Agropraxis Farm

  (Scotts, Michigan)
A Ultra-Low Carbon input farm using Eco-Bio methods.
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Fall and the Nature of Farming

On the farm the late fall crops are doing well. A great harvest of leeks, Brussels sprouts, rutabegas, radicchio, broccoli, and kale was done. I also I harvested a nice crop of collards. Maybe it’s a Michigan thing (or a white, Michigan thing), but collards are not real common here. This was a demo crop and I honestly had never eaten them or grown them before. I never had a CSA member ask for them or had someone at market inquire. But, they seem to be really popular in some regions and referred to favorably in cooking magazines. So they went in. They were largely neglected through the summer. Some were taken to market but drew little interest. They looked super the other week so I harvested and cooked them for my first try…and was blown away! So that’s what I’ve been missing! What flavor and texture. Even the picky-eater in the house took seconds. So simple and so good! They earned a spot on the farm for the coming years. We’ll  have Kale and collards for late greens from now on. 

I took time to read a farming magazine and ran across an appropriate description of what it’s like to farm compared to typical businesses.  “…the difference in magnitude and importance of the problems between managing  a business unit versus managing a farm….It sort of puts those petty office problems into perspective. On a farm if you miss something, you miss it for a year….In business if you miss a deadline or something doesn’t work out right…it’s so easy to correct…and go on....with farming you’re so much more aware of what’s not in your control; whereas in business you get this warped sense of it’s all in my control…In farming you do have some influence, but so much of it is nature.” (Acres USA, Dec 2012 Womack pg. 55…)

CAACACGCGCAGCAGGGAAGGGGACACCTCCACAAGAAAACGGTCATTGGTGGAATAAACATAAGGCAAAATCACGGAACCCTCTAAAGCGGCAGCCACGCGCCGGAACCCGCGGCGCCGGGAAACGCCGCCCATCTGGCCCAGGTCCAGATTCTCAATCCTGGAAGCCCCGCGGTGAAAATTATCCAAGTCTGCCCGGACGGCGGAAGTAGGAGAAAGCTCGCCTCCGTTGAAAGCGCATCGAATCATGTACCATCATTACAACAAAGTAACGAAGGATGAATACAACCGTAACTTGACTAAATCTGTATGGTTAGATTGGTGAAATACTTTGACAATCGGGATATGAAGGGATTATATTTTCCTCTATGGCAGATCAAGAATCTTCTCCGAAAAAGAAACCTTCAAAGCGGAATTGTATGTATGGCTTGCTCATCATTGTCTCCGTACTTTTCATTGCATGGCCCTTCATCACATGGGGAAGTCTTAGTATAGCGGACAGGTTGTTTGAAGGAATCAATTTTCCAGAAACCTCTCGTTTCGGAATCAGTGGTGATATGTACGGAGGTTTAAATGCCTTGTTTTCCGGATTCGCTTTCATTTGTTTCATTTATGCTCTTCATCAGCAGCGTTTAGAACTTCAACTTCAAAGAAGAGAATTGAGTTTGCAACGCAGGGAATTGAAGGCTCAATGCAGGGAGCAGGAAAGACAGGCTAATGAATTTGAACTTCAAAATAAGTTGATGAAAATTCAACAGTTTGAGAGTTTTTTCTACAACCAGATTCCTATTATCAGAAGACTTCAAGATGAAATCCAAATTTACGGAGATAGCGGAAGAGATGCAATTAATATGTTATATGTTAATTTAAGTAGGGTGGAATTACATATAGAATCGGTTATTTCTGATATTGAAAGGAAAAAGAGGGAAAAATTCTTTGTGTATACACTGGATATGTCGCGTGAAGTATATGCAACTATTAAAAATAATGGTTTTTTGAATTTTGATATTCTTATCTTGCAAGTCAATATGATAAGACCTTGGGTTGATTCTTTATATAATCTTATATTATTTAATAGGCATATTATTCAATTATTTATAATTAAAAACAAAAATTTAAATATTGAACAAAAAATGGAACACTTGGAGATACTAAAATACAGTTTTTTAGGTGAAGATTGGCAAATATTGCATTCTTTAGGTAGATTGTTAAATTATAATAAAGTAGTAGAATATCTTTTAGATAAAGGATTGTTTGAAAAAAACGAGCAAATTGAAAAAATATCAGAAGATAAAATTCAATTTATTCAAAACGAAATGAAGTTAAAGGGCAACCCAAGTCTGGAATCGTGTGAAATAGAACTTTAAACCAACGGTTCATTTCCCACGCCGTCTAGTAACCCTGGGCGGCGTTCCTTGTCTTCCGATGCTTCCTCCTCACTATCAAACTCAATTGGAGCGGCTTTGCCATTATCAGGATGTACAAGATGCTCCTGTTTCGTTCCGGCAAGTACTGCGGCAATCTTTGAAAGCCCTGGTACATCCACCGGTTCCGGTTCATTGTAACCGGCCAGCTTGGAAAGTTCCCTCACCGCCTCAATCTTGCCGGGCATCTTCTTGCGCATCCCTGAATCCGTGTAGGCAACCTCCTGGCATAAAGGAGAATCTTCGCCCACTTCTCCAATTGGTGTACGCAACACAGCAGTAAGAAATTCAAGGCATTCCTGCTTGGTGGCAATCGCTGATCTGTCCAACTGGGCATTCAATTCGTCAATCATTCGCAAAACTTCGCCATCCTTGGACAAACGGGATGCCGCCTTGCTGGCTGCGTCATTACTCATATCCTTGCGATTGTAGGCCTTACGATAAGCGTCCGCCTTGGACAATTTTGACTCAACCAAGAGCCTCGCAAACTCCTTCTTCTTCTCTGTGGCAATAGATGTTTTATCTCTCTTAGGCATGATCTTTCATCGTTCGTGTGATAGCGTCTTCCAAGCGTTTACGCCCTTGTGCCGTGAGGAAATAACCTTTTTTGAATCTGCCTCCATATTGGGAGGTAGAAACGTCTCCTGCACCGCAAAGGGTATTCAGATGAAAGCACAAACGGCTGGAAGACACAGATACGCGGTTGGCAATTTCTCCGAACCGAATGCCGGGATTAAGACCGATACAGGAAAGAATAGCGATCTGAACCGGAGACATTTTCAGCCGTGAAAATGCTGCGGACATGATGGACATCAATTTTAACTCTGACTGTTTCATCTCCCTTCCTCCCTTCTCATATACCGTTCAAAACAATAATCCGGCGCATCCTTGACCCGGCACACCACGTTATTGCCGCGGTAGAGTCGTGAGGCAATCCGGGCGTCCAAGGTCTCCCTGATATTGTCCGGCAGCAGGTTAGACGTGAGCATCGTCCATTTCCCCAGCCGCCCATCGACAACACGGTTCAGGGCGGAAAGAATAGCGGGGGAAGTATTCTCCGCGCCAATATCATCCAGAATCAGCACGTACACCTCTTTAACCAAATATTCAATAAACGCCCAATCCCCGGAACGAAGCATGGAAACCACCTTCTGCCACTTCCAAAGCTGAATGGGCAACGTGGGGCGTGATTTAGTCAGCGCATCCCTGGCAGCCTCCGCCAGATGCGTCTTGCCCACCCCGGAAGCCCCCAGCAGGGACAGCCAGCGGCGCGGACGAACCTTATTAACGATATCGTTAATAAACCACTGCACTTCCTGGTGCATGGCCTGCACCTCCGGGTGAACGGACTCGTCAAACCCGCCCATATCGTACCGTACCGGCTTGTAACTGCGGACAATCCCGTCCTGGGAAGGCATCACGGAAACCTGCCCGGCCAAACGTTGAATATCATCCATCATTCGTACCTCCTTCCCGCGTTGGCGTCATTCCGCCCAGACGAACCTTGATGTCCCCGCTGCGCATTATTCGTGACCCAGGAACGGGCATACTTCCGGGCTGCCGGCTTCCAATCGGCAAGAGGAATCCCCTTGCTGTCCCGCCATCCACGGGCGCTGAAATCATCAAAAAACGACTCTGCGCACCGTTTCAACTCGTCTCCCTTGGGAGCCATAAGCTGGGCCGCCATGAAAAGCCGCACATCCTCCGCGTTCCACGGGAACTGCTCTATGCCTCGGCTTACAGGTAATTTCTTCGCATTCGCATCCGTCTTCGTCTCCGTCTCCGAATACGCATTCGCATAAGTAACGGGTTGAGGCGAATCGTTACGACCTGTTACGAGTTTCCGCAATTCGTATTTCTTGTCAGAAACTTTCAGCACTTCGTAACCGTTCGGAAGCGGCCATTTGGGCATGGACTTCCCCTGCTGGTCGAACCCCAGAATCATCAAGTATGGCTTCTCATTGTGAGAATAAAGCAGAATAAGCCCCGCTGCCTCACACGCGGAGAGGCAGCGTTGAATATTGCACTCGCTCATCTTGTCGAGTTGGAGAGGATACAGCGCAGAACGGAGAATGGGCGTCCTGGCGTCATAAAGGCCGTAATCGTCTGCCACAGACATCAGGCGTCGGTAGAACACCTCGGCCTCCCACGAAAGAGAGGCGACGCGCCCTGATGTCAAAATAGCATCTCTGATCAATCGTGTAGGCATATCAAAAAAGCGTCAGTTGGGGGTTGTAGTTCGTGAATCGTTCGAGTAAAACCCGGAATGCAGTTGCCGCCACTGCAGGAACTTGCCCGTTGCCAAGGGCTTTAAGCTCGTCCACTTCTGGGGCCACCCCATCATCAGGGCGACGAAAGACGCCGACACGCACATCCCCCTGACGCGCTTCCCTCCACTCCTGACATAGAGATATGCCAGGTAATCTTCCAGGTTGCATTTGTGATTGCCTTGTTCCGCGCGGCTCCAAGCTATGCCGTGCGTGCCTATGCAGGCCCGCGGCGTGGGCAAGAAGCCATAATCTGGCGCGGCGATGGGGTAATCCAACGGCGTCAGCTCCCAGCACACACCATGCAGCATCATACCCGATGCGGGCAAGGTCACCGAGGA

The lack of understanding of the challenges that farmers face gets a broad range of responses. Customers don’t lose any money when a celery crop fails due to unfavorable hot, droughty conditions. They buy conventional celery with its inferior taste.  Early beets may be killed by a late hard freeze and hours of work go unrewarded. Working with nature is a humbling and unpredictable experience. As the article detailed, it has a magnitude associated with its problems that few appreciate. 

One farming job I had was a nightmare.  A “plan” was created and a farmer hired to implement the plan (me). The plan was grossly unrealistic but being a farmer and hoping that the plan makers understood a little about the difficulty of farming to a rigid plan, I took the risk of trying to fulfill the plan. In an ideal situation the plan might have had a chance. With a challenging weather year and personnel scenario the problems were insurmountable and the plan was unachievable. The business decided to try another farmer (only to experience the same outcome) and is again looking for another farmer to assume the risk. The article brought to mind the differences and failings of thinking and working with nature as though it fit into a plan. The mentality of a farmer is to keep planting and working so that short term problems are minimized and long term benefits of the work are realized. Having to work to a plan is loaded with stress and quickly results in insurmountable animosity. Only a farmer seems to sense the difficulties or understand the problems and their magnitude.
Farmer Pete

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